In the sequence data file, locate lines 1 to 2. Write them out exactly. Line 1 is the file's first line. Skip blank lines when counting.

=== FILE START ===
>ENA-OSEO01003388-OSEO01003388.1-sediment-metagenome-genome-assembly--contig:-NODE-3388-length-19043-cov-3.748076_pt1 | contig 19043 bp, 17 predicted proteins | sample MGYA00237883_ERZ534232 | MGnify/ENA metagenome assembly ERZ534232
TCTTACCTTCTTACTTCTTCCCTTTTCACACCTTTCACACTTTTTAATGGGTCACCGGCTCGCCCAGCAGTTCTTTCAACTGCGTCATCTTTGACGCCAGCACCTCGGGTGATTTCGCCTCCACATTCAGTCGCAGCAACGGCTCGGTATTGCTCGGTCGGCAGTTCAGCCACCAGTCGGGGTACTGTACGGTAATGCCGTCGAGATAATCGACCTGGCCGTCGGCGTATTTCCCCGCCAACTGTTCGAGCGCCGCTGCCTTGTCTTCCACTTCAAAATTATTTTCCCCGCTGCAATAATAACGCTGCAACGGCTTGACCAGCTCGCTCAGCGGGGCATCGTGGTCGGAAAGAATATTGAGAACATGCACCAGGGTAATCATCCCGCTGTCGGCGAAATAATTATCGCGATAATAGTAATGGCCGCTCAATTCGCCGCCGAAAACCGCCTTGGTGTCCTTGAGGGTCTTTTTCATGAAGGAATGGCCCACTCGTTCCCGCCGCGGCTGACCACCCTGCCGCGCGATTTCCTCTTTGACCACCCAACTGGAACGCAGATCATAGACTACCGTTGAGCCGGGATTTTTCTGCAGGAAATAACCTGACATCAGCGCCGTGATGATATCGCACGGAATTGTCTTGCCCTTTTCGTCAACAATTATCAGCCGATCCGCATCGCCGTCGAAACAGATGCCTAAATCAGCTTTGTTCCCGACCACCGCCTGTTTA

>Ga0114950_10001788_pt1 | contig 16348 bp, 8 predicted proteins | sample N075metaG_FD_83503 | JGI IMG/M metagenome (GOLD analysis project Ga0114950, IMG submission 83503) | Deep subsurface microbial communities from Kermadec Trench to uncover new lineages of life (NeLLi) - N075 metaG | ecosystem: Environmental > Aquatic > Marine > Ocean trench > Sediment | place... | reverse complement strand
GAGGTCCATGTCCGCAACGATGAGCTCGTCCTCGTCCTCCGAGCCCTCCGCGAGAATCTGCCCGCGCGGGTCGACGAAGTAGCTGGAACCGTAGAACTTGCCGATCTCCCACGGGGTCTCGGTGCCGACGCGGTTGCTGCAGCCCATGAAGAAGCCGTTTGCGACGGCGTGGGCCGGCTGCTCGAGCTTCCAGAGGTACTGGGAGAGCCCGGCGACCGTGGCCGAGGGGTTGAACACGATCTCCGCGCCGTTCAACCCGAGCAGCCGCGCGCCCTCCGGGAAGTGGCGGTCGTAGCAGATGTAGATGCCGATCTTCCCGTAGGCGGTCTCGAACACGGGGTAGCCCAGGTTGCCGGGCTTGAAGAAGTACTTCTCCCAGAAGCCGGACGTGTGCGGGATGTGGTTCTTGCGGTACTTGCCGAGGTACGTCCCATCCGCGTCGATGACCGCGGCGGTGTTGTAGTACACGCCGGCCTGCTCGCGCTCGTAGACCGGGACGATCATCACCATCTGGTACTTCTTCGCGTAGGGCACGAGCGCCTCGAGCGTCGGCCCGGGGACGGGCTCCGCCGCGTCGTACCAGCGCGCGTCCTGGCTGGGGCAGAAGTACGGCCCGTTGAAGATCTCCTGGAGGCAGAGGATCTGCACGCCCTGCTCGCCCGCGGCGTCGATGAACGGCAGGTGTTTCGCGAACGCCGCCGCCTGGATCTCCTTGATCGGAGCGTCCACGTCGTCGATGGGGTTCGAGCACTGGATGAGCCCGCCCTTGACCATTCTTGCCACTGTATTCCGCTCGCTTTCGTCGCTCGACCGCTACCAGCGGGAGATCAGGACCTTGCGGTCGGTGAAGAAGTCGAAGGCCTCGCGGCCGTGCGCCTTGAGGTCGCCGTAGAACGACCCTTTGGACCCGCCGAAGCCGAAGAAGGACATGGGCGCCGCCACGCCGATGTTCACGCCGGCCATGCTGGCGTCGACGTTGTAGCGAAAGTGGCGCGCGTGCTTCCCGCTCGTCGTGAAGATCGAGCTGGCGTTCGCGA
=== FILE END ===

>ENA-OSEO01003388-OSEO01003388.1-sediment-metagenome-genome-assembly--contig:-NODE-3388-length-19043-cov-3.748076_pt1 | contig 19043 bp, 17 predicted proteins | sample MGYA00237883_ERZ534232 | MGnify/ENA metagenome assembly ERZ534232
TCTTACCTTCTTACTTCTTCCCTTTTCACACCTTTCACACTTTTTAATGGGTCACCGGCTCGCCCAGCAGTTCTTTCAACTGCGTCATCTTTGACGCCAGCACCTCGGGTGATTTCGCCTCCACATTCAGTCGCAGCAACGGCTCGGTATTGCTCGGTCGGCAGTTCAGCCACCAGTCGGGGTACTGTACGGTAATGCCGTCGAGATAATCGACCTGGCCGTCGGCGTATTTCCCCGCCAACTGTTCGAGCGCCGCTGCCTTGTCTTCCACTTCAAAATTATTTTCCCCGCTGCAATAATAACGCTGCAACGGCTTGACCAGCTCGCTCAGCGGGGCATCGTGGTCGGAAAGAATATTGAGAACATGCACCAGGGTAATCATCCCGCTGTCGGCGAAATAATTATCGCGATAATAGTAATGGCCGCTCAATTCGCCGCCGAAAACCGCCTTGGTGTCCTTGAGGGTCTTTTTCATGAAGGAATGGCCCACTCGTTCCCGCCGCGGCTGACCACCCTGCCGCGCGATTTCCTCTTTGACCACCCAACTGGAACGCAGATCATAGACTACCGTTGAGCCGGGATTTTTCTGCAGGAAATAACCTGACATCAGCGCCGTGATGATATCGCACGGAATTGTCTTGCCCTTTTCGTCAACAATTATCAGCCGATCCGCATCGCCGTCGAAACAGATGCCTAAATCAGCTTTGTTCCCGACCACCGCCTGTTTA